Tara Mohr is an expert on women’s leadership and well-being. She is the author of Playing Big: Practical Wisdom for Women Who Want to Speak Up, Create, and Lead, named a best book of the year by Apple’s iBooks. Tara is the creator and teacher of the global Playing Big leadership program for women, and of the Playing Big Facilitators Training for coaches, therapists, managers, and mentors. She is a Coaches Training Institute-certified coach with an MBA from Stanford University and an undergraduate degree in English literature from Yale. Her work has been featured on national media from the New York Times to Today Show to Harvard Business Review.
CIGDEM KOBU: Could you start by telling us about your story; what led you to the work that you’re doing today?
TARA MOHR: I have a lifelong passion for helping women’s voices be heard and restoring women’s voices where they’re missing. I’ve worked on that in a variety of different ways in my life. I’ve worked on it in the non-profit sector. I’ve worked on it by working on women’s issues within business. I have worked on it within the realm of religion, adding women’s voices back into patriarchal religious tradition through creating anthologies of women’s writings about the sacred.
Because I have such a deep interest in psychology and inner work, what has evolved as my work is helping women play bigger in sharing their voices in the world. I lead a program called Playing Big that teaches women how to play bigger in bringing their voices, their gifts, their visions for change into thew world.
CIGDEM: How do you serve the world through teaching? When did you realize teaching was part of your calling?
TARA: One of the reasons that I love teaching women to play bigger is because I truly believe it is one of the most powerful things all of us can do to help make this world a more humane, sane, sustainable place.
In the developed world now that women have on-paper access to institutions of power, the next piece of work is for women to undo the inner legacy of marginalization and actually feel empowered, share their voices, trust their own ideas. As my dance teacher put it, “women are liberated, but they aren’t yet empowered.” By teaching women the core skills and concepts that help us play bigger, I’m trying to change that.
“Most of what we human beings have to contribute on any topic comes from our innate abilities, our natural questions, our creative ideas, our lived experience.”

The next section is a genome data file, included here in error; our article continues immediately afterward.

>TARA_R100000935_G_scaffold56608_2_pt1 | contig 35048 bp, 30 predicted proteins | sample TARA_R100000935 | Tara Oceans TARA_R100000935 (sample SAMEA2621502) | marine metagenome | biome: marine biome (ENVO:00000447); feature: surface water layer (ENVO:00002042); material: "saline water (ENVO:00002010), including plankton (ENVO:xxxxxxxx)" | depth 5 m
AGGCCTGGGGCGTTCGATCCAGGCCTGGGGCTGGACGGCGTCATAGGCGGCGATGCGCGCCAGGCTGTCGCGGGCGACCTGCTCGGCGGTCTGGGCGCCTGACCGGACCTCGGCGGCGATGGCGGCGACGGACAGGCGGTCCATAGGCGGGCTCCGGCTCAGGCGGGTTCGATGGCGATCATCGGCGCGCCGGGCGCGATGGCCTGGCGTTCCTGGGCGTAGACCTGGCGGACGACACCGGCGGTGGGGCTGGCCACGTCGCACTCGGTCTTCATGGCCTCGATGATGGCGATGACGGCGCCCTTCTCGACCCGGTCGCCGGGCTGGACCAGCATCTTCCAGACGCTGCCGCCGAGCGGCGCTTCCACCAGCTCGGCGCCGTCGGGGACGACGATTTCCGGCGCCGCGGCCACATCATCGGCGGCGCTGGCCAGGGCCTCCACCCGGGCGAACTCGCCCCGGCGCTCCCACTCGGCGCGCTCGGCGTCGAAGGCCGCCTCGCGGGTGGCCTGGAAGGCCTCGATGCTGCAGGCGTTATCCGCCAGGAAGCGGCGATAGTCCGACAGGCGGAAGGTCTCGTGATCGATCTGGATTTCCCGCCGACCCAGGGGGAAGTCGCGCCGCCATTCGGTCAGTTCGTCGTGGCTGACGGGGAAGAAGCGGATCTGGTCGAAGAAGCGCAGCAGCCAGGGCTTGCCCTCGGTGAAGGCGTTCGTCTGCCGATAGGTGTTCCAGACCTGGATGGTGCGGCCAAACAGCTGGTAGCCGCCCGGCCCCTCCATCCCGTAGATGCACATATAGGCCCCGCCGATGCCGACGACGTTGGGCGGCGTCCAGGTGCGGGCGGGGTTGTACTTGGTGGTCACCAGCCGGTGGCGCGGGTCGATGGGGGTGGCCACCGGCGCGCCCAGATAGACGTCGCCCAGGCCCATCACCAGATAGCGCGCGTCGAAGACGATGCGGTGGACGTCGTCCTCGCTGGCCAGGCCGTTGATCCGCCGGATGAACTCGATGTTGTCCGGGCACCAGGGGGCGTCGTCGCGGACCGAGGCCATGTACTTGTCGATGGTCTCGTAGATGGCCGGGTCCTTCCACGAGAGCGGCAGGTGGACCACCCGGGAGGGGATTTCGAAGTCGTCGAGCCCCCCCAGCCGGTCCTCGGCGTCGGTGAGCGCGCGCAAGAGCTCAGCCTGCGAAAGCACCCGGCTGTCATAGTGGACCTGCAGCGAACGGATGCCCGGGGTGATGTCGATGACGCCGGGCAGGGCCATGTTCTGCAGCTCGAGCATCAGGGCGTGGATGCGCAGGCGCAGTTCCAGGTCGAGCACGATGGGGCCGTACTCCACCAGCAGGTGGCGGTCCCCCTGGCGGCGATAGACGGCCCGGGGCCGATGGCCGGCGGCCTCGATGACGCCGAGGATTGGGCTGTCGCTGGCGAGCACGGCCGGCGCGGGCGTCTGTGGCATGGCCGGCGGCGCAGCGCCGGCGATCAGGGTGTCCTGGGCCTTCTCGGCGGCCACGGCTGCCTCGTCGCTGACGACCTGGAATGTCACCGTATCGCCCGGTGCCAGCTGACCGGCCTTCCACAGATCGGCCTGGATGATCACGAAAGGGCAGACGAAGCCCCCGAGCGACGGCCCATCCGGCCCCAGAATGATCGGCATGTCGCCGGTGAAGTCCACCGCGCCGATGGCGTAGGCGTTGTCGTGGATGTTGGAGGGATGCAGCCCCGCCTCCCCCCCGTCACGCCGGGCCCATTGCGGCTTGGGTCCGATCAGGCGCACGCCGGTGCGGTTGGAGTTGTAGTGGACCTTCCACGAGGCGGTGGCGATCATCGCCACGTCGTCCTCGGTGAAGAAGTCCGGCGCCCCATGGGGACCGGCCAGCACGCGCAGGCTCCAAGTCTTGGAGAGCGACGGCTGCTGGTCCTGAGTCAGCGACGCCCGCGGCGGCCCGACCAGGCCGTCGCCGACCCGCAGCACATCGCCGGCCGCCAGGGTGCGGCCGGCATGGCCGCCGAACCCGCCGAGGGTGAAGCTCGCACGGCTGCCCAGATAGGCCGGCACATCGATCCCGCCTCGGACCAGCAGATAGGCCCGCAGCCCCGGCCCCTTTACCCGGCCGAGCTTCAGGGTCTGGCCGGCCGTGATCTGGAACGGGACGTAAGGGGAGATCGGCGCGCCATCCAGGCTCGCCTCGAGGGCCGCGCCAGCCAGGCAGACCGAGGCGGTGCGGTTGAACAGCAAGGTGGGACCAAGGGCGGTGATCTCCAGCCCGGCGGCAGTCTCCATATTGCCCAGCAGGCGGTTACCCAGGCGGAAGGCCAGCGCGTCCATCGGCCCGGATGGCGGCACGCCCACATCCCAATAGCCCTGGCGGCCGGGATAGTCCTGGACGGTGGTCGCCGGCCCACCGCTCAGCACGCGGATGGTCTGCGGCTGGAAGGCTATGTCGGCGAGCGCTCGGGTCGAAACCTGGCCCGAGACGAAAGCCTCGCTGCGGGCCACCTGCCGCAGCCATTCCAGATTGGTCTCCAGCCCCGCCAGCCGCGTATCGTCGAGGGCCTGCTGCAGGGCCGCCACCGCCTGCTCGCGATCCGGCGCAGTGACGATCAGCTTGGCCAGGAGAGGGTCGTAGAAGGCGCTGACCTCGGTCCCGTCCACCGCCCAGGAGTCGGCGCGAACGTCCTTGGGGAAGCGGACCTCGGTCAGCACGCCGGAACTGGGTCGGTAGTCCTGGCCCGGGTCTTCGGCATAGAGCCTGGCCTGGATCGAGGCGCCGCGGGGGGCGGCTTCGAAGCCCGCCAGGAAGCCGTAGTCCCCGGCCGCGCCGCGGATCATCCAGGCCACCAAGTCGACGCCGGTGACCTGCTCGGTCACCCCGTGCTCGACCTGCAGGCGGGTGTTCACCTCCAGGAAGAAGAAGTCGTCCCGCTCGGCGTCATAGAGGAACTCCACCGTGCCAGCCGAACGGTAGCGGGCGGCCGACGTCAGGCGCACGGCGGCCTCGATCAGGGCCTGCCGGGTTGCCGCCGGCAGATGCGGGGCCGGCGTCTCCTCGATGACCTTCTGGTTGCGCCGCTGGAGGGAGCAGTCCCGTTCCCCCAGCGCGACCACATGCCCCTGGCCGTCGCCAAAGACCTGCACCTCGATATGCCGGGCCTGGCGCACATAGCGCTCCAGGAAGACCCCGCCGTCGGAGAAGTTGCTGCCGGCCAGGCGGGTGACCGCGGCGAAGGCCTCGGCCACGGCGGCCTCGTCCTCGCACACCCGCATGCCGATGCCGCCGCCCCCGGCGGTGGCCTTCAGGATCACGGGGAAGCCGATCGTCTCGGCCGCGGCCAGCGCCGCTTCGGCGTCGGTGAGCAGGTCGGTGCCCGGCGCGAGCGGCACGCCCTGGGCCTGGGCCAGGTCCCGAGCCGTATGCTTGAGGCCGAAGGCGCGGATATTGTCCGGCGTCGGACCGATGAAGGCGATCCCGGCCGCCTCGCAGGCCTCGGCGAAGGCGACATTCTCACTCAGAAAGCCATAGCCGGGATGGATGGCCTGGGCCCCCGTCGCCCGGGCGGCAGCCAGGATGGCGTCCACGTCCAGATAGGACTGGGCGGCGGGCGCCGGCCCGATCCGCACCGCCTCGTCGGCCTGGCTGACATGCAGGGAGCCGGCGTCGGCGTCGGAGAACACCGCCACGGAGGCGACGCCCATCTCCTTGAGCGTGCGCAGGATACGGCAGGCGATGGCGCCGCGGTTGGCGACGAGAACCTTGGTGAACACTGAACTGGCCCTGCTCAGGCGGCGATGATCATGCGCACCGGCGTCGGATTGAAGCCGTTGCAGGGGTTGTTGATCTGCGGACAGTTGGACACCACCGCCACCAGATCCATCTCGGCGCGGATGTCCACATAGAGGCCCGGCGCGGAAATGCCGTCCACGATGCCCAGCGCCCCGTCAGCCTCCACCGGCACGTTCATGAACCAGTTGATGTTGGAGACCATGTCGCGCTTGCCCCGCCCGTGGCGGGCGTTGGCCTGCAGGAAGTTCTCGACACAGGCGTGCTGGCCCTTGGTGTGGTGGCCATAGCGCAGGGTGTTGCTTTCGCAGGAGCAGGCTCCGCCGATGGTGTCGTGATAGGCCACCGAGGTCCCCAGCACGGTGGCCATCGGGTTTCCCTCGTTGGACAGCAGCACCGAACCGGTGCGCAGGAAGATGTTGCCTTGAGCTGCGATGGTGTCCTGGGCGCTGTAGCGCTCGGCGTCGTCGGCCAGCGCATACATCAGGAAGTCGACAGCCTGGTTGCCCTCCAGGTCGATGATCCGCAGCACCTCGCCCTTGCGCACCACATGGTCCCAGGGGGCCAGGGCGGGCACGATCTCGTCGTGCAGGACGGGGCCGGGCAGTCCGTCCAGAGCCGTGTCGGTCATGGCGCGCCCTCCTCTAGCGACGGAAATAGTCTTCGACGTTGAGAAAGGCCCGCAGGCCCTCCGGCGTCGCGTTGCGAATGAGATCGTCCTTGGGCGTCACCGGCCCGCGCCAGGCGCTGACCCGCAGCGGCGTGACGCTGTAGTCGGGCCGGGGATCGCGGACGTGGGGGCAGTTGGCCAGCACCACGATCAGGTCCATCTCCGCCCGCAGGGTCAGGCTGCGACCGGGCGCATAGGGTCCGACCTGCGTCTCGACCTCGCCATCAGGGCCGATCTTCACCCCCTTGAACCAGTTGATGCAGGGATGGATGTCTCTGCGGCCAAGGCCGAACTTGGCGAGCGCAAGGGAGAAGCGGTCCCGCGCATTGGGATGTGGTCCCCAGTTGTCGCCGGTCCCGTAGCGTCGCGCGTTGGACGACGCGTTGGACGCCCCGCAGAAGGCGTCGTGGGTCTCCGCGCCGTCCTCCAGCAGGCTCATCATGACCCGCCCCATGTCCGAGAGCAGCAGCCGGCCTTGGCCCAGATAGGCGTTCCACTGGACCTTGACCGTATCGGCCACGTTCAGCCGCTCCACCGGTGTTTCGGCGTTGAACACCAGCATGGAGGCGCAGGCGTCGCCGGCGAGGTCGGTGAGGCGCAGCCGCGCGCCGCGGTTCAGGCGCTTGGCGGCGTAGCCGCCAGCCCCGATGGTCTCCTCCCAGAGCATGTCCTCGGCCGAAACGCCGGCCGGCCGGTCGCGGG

CIGDEM: What has your biggest challenge been in your journey as a teacher and how did you deal with it?
TARA: Getting through the time when what I was offering wasn’t really selling or getting traction with an audience. That was just so demoralizing!
I have come to believe quite firmly that no entrepreneur or teacher gets it right on the first try or even the first few tries. By get it right, I mean craft an offering that really clicks for the customer and sells really well. We all need to experiment our way to the right thing. There is no skipping the process of experimentation.
CIGDEM: Who has influenced you the most as a teacher? Do you have any role models?
TARA: My dance teacher, Judith Komoroske, who I quoted earlier. I started taking modern dance with her when I was five years old and took it all the way until I was 18. I can’t—in words —do any kind of justice to what an amazing teacher she was. She believed children could achieve remarkable things artistically and intellectually and took us more seriously than the other adults in our lives. She blended mediums of dance, live music, visual art and poetry in her classes. She really wanted to hear what each child had to say, and she truly respected our ideas. She truly, truly respected children. A teacher’s true reverence for their student’s contributions literally builds who they are—it builds a strong core of self—and that matters more than any specific information they could ever learn.
Another major influence for me was my coaching training program, the Coaches Training Institute. There, I learned what experiential learning—not book learning—truly looked like. It was about doing, not reading. I learned how to teach a class that attended to student’s minds, hearts and bodies—not just their left-brains, like traditional classes do.
CIGDEM: In your opinion, what are the essential elements of teaching as a tool for change?
TARA: The student has to do something with the material—they can’t just passively learn information and regurgitate it. Depending on the subject that could be applying the knowledge in a project, or writing a paper synthesizing the learning and coming up with their own novel ideas, etc.
I think students also need to be taught that what is already inside of them is as valuable for creating change than anything they could learn from the outside. That means that part of their educational experience should involve practice sharing their ideas – ideas that they show up with, not the ones they just learned in the class based on information from a book or a teacher or a lecture. This is so critical because if you just follow the traditional educational model, you are in effect teaching students that what they have to contribute on any topic will come from what they’ve just absorbed from learning outside information.